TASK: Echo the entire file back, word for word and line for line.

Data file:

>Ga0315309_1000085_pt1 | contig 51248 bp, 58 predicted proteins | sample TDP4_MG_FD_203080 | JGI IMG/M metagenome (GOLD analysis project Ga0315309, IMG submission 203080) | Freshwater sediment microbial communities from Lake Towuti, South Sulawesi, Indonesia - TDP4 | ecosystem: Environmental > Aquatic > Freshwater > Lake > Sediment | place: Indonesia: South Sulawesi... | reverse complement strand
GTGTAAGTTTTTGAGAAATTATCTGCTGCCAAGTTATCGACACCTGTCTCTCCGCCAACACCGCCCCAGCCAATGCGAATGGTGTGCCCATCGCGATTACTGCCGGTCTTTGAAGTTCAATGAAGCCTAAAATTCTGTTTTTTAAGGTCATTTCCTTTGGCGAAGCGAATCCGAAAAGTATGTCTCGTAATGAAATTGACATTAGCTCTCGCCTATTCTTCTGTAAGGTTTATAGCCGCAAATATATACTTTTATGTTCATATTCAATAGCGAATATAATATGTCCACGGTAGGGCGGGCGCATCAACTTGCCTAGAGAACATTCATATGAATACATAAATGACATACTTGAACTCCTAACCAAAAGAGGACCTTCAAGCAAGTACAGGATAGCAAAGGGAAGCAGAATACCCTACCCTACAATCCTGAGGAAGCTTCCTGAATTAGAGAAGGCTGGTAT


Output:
>Ga0315309_1000085_pt1 | contig 51248 bp, 58 predicted proteins | sample TDP4_MG_FD_203080 | JGI IMG/M metagenome (GOLD analysis project Ga0315309, IMG submission 203080) | Freshwater sediment microbial communities from Lake Towuti, South Sulawesi, Indonesia - TDP4 | ecosystem: Environmental > Aquatic > Freshwater > Lake > Sediment | place: Indonesia: South Sulawesi... | reverse complement strand
GTGTAAGTTTTTGAGAAATTATCTGCTGCCAAGTTATCGACACCTGTCTCTCCGCCAACACCGCCCCAGCCAATGCGAATGGTGTGCCCATCGCGATTACTGCCGGTCTTTGAAGTTCAATGAAGCCTAAAATTCTGTTTTTTAAGGTCATTTCCTTTGGCGAAGCGAATCCGAAAAGTATGTCTCGTAATGAAATTGACATTAGCTCTCGCCTATTCTTCTGTAAGGTTTATAGCCGCAAATATATACTTTTATGTTCATATTCAATAGCGAATATAATATGTCCACGGTAGGGCGGGCGCATCAACTTGCCTAGAGAACATTCATATGAATACATAAATGACATACTTGAACTCCTAACCAAAAGAGGACCTTCAAGCAAGTACAGGATAGCAAAGGGAAGCAGAATACCCTACCCTACAATCCTGAGGAAGCTTCCTGAATTAGAGAAGGCTGGTAT